“Making matters worse, the administration packaged this rule with several other rules aimed at destroying traditional energy providers,” Morrisey said. “We’re reviewing those rules as well, and we’ll be working with state and industry partners to implement the best strategy for fighting back against Biden’s anti-energy agenda.”

The power plant rule marks the first time the federal government has restricted carbon dioxide emissions from existing coal-fired power plants. The rule also would require future electric plants fueled by coal or gas to control up to 90 percent of their carbon pollution.

Coal provided 16 percent of U.S. electricity last year. That’s down from 45 percent in 2010. Natural gas now provides about 43 percent of electricity in America, with the rest from nuclear energy and renewables.

Environmental groups praised the new EPA rules.

“Today’s announcement by the Biden–Harris administration marks a huge win for the country — and especially communities whose residents have suffered and fought the impacts of power plant pollution for decades,” Appalachian Voices Executive Director Tom Cormons said. “We applaud the administration for finalizing these rules that require companies to reduce and clean up the pollution they have pushed on people and the planet for far too long.

“This should spur monopoly utilities to rethink their plans to spend billions of their customers’ dollars on polluting gas-fired power plants and instead lean into clean and renewable energy investments that save people money while creating good jobs.”

Another official with the group said the rules will bring new clean energy jobs to Appalachia.

“We know these rules mean an enormous transition for so many fossil-fuel powered communities, but with the incentives included in the Bipartisan Infrastructure Law and the Inflation Reduction Act, we are more than ready to continue our work to help power this transition,” Director of Government Affairs and Strategy Chelsea Barnes said.

The president of a trade group that advocates for the coal energy industry called the set of rules “extreme and unlawful overreach that endangers America’s supply of dependable and affordable electricity.”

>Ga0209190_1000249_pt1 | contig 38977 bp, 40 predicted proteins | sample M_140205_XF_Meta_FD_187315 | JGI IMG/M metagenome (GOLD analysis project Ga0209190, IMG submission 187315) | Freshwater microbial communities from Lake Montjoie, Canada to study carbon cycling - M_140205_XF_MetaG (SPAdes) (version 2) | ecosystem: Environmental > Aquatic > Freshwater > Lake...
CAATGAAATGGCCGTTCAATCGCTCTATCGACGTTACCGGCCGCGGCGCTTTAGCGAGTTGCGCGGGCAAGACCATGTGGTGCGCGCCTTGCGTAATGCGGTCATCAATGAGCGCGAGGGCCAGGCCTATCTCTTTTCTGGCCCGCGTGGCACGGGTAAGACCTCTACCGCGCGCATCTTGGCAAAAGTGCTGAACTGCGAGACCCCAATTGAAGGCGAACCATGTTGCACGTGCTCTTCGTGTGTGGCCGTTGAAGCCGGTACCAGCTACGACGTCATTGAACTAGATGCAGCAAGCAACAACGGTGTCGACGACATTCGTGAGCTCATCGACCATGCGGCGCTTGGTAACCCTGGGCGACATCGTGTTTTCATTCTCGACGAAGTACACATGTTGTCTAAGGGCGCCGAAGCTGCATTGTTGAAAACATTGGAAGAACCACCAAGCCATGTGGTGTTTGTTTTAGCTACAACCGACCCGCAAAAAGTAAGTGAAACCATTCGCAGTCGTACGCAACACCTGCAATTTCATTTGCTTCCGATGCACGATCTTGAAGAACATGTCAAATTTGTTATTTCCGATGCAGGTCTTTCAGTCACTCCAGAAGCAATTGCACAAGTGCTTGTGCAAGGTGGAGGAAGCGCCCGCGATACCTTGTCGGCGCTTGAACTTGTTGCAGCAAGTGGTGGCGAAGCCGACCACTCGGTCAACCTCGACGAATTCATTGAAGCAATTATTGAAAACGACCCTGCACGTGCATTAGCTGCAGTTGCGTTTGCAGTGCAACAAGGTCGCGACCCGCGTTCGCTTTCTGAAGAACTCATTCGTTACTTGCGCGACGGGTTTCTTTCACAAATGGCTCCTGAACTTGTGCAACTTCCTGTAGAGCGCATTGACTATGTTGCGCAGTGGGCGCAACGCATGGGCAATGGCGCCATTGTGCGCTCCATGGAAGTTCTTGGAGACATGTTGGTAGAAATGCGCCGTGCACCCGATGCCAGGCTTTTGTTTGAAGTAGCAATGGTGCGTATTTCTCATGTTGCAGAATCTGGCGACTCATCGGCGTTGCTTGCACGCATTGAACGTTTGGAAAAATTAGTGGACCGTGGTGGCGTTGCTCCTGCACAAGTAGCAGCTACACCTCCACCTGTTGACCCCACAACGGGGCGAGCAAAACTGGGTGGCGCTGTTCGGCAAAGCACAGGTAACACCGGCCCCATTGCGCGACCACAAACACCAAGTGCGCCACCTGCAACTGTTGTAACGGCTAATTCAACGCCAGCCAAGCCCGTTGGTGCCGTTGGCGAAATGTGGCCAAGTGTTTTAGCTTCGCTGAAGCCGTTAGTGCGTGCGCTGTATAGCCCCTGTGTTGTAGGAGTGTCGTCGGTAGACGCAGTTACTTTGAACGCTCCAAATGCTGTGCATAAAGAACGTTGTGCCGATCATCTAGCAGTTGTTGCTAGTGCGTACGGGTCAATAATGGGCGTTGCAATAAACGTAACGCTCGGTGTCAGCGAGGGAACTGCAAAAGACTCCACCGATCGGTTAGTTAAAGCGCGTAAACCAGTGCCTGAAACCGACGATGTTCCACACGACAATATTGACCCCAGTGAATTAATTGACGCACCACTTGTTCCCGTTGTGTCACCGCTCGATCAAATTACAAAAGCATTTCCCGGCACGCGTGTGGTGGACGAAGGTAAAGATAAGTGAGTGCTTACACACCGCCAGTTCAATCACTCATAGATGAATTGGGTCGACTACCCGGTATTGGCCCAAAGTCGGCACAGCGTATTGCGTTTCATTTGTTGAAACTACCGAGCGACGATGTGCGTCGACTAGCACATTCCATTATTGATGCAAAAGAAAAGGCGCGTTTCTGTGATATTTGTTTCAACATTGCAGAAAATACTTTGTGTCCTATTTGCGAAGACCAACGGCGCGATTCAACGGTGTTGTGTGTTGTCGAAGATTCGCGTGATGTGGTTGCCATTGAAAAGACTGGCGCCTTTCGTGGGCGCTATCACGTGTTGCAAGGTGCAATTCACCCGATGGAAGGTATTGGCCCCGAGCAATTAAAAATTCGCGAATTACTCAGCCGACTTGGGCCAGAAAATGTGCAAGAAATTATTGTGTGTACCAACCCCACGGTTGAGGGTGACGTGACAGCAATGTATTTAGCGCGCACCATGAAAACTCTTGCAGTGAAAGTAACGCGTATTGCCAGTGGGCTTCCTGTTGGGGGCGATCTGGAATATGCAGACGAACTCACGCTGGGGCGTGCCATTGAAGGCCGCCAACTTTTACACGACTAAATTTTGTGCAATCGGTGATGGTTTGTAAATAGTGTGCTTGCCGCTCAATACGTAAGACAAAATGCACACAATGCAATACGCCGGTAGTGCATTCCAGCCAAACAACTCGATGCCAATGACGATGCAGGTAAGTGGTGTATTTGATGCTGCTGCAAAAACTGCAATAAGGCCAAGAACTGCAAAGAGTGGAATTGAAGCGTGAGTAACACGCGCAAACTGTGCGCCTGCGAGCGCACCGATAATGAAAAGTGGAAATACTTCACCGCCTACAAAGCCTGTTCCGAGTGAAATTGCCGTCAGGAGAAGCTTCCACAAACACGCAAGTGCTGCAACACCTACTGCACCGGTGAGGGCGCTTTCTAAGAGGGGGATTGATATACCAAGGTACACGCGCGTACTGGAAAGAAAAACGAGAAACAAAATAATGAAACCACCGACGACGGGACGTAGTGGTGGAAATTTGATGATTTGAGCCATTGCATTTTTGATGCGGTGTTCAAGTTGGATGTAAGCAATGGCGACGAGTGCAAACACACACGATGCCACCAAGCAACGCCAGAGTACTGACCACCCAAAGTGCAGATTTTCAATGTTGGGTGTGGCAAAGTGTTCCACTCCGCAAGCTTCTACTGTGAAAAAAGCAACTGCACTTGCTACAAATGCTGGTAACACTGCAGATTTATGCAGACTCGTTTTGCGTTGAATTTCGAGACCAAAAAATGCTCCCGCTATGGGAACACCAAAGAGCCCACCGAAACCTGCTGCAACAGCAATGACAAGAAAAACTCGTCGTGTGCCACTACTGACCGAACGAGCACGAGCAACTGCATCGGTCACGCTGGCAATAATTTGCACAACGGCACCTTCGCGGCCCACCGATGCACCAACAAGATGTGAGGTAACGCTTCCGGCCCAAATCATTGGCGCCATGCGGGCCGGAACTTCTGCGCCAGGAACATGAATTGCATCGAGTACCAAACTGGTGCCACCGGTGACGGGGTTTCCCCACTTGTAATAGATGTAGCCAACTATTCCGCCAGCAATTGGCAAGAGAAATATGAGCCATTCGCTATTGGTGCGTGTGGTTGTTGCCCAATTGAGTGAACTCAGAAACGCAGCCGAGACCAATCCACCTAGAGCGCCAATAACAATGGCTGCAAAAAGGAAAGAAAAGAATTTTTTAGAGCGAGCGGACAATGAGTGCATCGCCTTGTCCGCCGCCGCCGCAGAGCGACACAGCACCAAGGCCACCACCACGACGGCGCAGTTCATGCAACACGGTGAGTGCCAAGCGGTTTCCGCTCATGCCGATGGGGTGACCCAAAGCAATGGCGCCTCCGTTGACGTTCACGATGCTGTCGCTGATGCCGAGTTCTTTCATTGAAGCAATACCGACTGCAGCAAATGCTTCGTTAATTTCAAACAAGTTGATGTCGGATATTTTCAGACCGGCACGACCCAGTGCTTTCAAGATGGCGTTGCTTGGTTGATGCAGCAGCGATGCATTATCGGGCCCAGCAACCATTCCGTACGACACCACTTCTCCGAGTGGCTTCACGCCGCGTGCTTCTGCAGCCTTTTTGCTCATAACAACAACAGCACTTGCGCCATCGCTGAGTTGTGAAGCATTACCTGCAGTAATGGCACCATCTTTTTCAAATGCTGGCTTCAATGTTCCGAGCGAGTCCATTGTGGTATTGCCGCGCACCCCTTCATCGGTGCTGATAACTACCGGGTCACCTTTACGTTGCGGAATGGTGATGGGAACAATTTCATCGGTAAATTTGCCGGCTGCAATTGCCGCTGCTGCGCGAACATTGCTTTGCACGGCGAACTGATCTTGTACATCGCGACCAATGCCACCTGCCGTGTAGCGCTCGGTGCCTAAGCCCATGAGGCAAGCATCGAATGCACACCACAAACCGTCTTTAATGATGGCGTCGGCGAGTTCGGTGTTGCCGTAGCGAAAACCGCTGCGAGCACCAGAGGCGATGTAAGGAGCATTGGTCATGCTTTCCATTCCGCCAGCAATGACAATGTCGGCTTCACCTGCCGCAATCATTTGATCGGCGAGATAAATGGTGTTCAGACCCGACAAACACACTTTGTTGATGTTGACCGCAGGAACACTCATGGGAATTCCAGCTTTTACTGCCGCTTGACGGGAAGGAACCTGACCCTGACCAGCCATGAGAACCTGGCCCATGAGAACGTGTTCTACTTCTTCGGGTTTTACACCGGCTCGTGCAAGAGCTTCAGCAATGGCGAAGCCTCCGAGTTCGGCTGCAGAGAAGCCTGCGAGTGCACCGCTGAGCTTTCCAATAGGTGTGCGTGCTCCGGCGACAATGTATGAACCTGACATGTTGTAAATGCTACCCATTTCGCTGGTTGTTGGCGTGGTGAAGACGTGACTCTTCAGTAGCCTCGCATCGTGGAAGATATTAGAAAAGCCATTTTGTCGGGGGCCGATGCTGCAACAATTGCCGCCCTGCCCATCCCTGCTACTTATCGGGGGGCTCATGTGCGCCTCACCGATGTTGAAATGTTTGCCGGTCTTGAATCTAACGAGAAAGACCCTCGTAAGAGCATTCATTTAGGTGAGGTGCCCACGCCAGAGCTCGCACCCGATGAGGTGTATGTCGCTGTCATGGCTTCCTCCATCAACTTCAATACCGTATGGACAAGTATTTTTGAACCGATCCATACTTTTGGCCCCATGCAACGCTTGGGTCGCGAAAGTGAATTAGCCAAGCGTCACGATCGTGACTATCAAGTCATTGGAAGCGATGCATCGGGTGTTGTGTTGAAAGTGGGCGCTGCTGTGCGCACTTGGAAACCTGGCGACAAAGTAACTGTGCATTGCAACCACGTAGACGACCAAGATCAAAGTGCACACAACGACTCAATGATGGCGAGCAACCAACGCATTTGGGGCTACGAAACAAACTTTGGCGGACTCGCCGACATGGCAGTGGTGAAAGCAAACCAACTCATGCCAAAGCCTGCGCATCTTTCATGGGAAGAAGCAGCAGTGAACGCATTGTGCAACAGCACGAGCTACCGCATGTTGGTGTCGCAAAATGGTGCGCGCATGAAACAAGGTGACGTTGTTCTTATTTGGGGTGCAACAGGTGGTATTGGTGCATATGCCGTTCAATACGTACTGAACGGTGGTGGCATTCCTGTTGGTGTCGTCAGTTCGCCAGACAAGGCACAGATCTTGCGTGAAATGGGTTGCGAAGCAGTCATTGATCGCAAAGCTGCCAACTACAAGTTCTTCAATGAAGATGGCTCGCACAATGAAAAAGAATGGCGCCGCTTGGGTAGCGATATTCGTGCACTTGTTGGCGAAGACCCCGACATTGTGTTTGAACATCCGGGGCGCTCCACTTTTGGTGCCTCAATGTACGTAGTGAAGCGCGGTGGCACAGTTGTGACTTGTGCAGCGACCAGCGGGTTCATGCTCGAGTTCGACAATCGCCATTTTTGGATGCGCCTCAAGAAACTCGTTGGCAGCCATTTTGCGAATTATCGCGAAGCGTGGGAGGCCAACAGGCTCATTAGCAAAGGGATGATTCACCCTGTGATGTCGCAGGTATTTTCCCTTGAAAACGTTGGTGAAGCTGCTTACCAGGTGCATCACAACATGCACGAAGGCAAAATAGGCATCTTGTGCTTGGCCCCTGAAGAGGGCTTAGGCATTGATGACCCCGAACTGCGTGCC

“The new Clean Power Plan is the same kind of overreach that caused the U.S. Supreme Court to reject EPA’s first Clean Power Plan in 2022,” America’s Power President and CEO Michelle Bloodworth said. “Impartial experts and officials have warned that policies and regulations, especially the new Clean Power Plan, that are designed to force the premature closure of coal plants could trigger an electric reliability crisis.

“Regrettably, EPA has chosen to ignore these warnings. In addition, EPA has finalized other rules today that increase the prospects of a reliability crisis.”

She said electricity demand is exploding because of AI data centers, electric vehicles and new manufacturing facilities.

“This trend is a welcome indicator of innovation and a growing economy that will strengthen America’s position in the world,” Bloodworth said. “At the same time, it means that we need more sources of dependable and affordable electricity such as coal-fired power plants, not fewer. Already, utilities have announced plans to shut down more than 60,000 megawatts of coal-fired generation over the next five years. These retiring power plants could power either 600 data centers or more than 60 million homes.

“New EPA rules will accelerate coal retirements. Taken together, EPA’s new Clean Power Plan and the other rules represent a clear and present danger to our electricity supply and our economy.”